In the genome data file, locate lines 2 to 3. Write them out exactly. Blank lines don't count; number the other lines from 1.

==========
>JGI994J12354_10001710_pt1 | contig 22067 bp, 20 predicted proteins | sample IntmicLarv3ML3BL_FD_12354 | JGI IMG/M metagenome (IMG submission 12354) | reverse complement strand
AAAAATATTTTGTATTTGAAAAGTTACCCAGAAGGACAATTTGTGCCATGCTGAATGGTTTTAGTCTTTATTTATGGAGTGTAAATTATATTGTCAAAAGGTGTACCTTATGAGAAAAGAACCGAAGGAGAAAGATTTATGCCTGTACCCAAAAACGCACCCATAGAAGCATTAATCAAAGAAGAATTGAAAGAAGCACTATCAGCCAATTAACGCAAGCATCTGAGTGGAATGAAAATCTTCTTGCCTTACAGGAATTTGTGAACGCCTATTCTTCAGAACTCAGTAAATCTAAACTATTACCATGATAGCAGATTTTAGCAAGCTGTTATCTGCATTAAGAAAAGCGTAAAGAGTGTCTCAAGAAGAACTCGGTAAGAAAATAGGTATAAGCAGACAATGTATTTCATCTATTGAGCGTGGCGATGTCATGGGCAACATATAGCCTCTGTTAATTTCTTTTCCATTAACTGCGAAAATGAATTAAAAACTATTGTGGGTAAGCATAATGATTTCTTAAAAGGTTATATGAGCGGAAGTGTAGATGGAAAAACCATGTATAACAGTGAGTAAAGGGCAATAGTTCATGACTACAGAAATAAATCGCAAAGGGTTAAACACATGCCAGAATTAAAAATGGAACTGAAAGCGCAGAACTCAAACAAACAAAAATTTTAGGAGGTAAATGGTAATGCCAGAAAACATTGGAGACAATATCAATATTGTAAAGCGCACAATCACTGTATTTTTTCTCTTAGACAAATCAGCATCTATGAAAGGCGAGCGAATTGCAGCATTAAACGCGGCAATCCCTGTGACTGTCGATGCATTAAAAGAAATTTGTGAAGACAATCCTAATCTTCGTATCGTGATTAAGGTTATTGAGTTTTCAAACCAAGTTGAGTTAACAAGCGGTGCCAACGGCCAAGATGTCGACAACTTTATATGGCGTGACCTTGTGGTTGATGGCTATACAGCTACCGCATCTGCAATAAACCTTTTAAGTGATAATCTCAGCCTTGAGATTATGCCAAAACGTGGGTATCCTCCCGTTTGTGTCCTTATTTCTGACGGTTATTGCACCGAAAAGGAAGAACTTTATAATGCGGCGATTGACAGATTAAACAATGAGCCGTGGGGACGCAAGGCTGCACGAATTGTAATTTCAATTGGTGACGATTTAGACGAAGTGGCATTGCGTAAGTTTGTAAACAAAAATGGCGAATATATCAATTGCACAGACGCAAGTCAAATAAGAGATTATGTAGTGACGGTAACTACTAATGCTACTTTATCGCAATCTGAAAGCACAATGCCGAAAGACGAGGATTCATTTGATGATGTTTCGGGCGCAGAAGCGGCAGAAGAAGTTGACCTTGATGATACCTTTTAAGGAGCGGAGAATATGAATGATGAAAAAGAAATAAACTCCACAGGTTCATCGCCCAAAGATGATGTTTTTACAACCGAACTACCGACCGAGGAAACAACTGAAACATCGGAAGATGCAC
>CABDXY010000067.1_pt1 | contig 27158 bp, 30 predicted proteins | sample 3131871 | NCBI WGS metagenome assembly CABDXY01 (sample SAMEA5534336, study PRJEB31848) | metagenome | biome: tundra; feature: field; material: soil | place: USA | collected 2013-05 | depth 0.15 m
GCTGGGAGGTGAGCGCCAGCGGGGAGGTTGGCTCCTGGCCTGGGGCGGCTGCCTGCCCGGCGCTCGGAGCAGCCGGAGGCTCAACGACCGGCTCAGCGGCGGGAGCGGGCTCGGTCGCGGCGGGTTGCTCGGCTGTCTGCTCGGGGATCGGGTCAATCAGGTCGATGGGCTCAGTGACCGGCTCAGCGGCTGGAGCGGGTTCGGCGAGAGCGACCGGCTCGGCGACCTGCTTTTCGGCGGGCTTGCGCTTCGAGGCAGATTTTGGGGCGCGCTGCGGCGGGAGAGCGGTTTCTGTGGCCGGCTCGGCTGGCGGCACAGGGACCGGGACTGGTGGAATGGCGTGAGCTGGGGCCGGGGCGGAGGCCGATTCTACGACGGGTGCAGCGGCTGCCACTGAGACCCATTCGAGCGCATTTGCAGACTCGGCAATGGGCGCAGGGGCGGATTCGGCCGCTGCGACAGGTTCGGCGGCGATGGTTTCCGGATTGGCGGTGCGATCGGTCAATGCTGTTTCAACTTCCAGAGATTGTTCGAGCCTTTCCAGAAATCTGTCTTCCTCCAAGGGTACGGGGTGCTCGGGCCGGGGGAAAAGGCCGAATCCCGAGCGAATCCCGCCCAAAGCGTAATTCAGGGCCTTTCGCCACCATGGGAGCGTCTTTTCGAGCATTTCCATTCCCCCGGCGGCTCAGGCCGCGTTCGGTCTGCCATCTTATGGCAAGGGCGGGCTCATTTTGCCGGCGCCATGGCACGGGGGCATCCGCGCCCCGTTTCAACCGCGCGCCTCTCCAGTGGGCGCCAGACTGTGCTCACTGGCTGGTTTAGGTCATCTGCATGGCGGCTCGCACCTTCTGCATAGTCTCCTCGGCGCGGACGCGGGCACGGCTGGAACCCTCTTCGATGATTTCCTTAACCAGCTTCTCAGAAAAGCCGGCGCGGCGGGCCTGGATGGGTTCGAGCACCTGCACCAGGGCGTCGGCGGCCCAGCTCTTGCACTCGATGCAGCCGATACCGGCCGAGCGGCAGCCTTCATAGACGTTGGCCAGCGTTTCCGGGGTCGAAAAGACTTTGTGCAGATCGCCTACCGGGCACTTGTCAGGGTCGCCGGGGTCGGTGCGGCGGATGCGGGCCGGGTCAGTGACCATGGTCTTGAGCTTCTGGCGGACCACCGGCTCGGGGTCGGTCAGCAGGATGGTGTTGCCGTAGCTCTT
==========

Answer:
AAAAATATTTTGTATTTGAAAAGTTACCCAGAAGGACAATTTGTGCCATGCTGAATGGTTTTAGTCTTTATTTATGGAGTGTAAATTATATTGTCAAAAGGTGTACCTTATGAGAAAAGAACCGAAGGAGAAAGATTTATGCCTGTACCCAAAAACGCACCCATAGAAGCATTAATCAAAGAAGAATTGAAAGAAGCACTATCAGCCAATTAACGCAAGCATCTGAGTGGAATGAAAATCTTCTTGCCTTACAGGAATTTGTGAACGCCTATTCTTCAGAACTCAGTAAATCTAAACTATTACCATGATAGCAGATTTTAGCAAGCTGTTATCTGCATTAAGAAAAGCGTAAAGAGTGTCTCAAGAAGAACTCGGTAAGAAAATAGGTATAAGCAGACAATGTATTTCATCTATTGAGCGTGGCGATGTCATGGGCAACATATAGCCTCTGTTAATTTCTTTTCCATTAACTGCGAAAATGAATTAAAAACTATTGTGGGTAAGCATAATGATTTCTTAAAAGGTTATATGAGCGGAAGTGTAGATGGAAAAACCATGTATAACAGTGAGTAAAGGGCAATAGTTCATGACTACAGAAATAAATCGCAAAGGGTTAAACACATGCCAGAATTAAAAATGGAACTGAAAGCGCAGAACTCAAACAAACAAAAATTTTAGGAGGTAAATGGTAATGCCAGAAAACATTGGAGACAATATCAATATTGTAAAGCGCACAATCACTGTATTTTTTCTCTTAGACAAATCAGCATCTATGAAAGGCGAGCGAATTGCAGCATTAAACGCGGCAATCCCTGTGACTGTCGATGCATTAAAAGAAATTTGTGAAGACAATCCTAATCTTCGTATCGTGATTAAGGTTATTGAGTTTTCAAACCAAGTTGAGTTAACAAGCGGTGCCAACGGCCAAGATGTCGACAACTTTATATGGCGTGACCTTGTGGTTGATGGCTATACAGCTACCGCATCTGCAATAAACCTTTTAAGTGATAATCTCAGCCTTGAGATTATGCCAAAACGTGGGTATCCTCCCGTTTGTGTCCTTATTTCTGACGGTTATTGCACCGAAAAGGAAGAACTTTATAATGCGGCGATTGACAGATTAAACAATGAGCCGTGGGGACGCAAGGCTGCACGAATTGTAATTTCAATTGGTGACGATTTAGACGAAGTGGCATTGCGTAAGTTTGTAAACAAAAATGGCGAATATATCAATTGCACAGACGCAAGTCAAATAAGAGATTATGTAGTGACGGTAACTACTAATGCTACTTTATCGCAATCTGAAAGCACAATGCCGAAAGACGAGGATTCATTTGATGATGTTTCGGGCGCAGAAGCGGCAGAAGAAGTTGACCTTGATGATACCTTTTAAGGAGCGGAGAATATGAATGATGAAAAAGAAATAAACTCCACAGGTTCATCGCCCAAAGATGATGTTTTTACAACCGAACTACCGACCGAGGAAACAACTGAAACATCGGAAGATGCAC
>CABDXY010000067.1_pt1 | contig 27158 bp, 30 predicted proteins | sample 3131871 | NCBI WGS metagenome assembly CABDXY01 (sample SAMEA5534336, study PRJEB31848) | metagenome | biome: tundra; feature: field; material: soil | place: USA | collected 2013-05 | depth 0.15 m